Since the inception of LA Public Press, we have prioritized reporting for and with the residents of the Southeast LA (SELA) region of LA County. We started talking to people on the ground in March of 2023 to understand what SELA residents need from their local journalists.

We strategically set up our table at places where we knew people would be available to speak, and comfortable to share. Maybe you caught us at the South East Rio Vista YMCA, a little league tournament in Cudahy, or a Maywood city park.  

What did we learn from the hundreds of surveys we’ve gathered? People in Southeast LA want regular, reliable news coverage of housing, public transportation, and environmental issues. Residents told us over and over how they think SELA deserves more news infrastructure to support community information networks that already exist. 

When I was in high school and on the Huntington Park Cross Country team, we regularly ran straight into the most impacted radius of lead pollution emitted by Exide Technologies. Sometimes we even ran on the contaminated dirt by train tracks. I didn’t know about the lead and I’m fairly certain none of my coaches did either. I imagine they wouldn’t want their student runners running so close to a toxin-emitting battery recycling factory. 

I didn’t learn about the lead I was likely exposed to until I read about it when I was in college. I found myself wishing that there was a news outlet that would have alerted us to the pollution in my community and provided practical lead safety advice. 

Now, I work in one.

For way too long, spreading the word in SELA has primarily relied on the hard work of organizers and neighbors to distribute the news. We need news sources that acknowledge the information gap in SELA and support the work that has already been done in the community to spread information. 

During the early stages of the Exide lead cleanup, one of the largest environmental clean-ups in California history, those who were advocating for themselves and their neighbors – my friends – made sure that whatever informational material they received on the pollution and clean-up efforts were accessible to both English and Spanish speaking residents. Sometimes they would do the translation themselves. 

It taught me the lesson how, even in our digitized world, there are ways to spread information that go beyond websites and algorithms. It’s essential to be a part of the fabric of a community in order to share information.

When Matthew Tinoco brought me on to build the LA Public Press audience, and start identifying audiences and surveying audiences, I started in SELA. I didn’t have to win trust, I already knew community members.

I am not just doing this work myself, I’m joined by two other talented journalists from SELA; Ashley Orona, and Amanda Del Cid Lugo.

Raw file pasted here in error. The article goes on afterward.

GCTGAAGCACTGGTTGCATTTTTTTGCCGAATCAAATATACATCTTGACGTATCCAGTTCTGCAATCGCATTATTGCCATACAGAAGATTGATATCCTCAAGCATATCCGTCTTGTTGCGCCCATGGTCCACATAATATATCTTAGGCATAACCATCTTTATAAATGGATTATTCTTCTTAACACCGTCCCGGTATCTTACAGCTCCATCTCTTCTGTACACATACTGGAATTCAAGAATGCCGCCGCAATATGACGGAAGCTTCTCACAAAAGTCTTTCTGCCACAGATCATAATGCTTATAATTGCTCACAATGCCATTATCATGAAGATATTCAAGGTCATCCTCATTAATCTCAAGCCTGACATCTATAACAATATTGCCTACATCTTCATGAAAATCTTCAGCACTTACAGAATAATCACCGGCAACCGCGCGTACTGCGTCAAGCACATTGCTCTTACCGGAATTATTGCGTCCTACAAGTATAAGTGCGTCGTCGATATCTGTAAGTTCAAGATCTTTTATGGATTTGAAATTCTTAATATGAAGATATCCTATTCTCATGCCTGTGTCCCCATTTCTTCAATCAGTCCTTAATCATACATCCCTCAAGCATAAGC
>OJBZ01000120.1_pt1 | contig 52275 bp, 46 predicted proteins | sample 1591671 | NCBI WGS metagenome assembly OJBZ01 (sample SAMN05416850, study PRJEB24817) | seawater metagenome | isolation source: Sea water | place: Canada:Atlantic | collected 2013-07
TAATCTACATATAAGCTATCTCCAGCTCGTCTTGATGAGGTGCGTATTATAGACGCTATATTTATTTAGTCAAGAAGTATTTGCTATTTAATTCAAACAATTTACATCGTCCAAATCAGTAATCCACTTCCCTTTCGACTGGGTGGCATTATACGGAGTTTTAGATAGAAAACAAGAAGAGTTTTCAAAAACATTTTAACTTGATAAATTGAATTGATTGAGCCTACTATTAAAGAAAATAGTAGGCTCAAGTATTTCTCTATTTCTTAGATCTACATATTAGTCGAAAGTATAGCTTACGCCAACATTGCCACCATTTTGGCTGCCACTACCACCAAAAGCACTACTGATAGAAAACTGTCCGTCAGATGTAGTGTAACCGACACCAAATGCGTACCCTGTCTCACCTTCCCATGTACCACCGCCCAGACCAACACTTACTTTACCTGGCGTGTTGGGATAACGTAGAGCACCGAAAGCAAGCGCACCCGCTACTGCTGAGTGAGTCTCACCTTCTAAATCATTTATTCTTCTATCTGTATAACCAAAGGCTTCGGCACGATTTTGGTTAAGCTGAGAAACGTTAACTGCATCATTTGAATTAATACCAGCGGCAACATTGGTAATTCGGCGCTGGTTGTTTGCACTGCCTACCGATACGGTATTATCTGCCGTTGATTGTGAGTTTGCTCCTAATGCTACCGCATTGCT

Before we began surveying, I met with community leaders from educators, elected officials, organizers, and local business owners in SELA to identify the best ways to survey audiences in their communities. 

After we had a plan set up, we were on our way surveying. We chose spaces where we knew local residents would attend and would likely have a few extra minutes to spare to speak with us. Amanda Del Cid Lugo tirelessly took on the bulk of the surveying, using bilingual printed-out surveys. To this day Amanda continues to connect with community leaders and build LA Public Press’ presence in SELA. 

More, Amanda has reported out critical stories like this story about street vendors getting their street carts confiscated in Huntington Park and why Bell Gardens unanimously passed a ceasefire resolution.  

“People who are in these cities are not only in need of news and information but they are also desperately seeking to be heard and understood,” Del Cid Lugo said about her surveying efforts.

Ashley has reported about a rent control ordinance being passed in Cudahy and a rent freeze extension in Maywood.

Her role also includes coverage of unincorporated LA County, where she is from. While many people in LA and Southeast LA are represented by specific cities, many of them are not and rely directly on the county for services. Ashley knows that and it’s why she is diligently reporting on how the county of LA is serving people. She told me that she knows the difficulty of figuring out who is supposed to provide essential services like trash pick-up or fixing potholes. She told me the other day: “That’s where we come in.”

SELA is a place dear to me, but SELA is just the start – LA County needs more journalism that puts residents first, and it needs it now. 

Mariah is a journalist who can be found at one of LA's many libraries, and supporting local musicians and street vendors.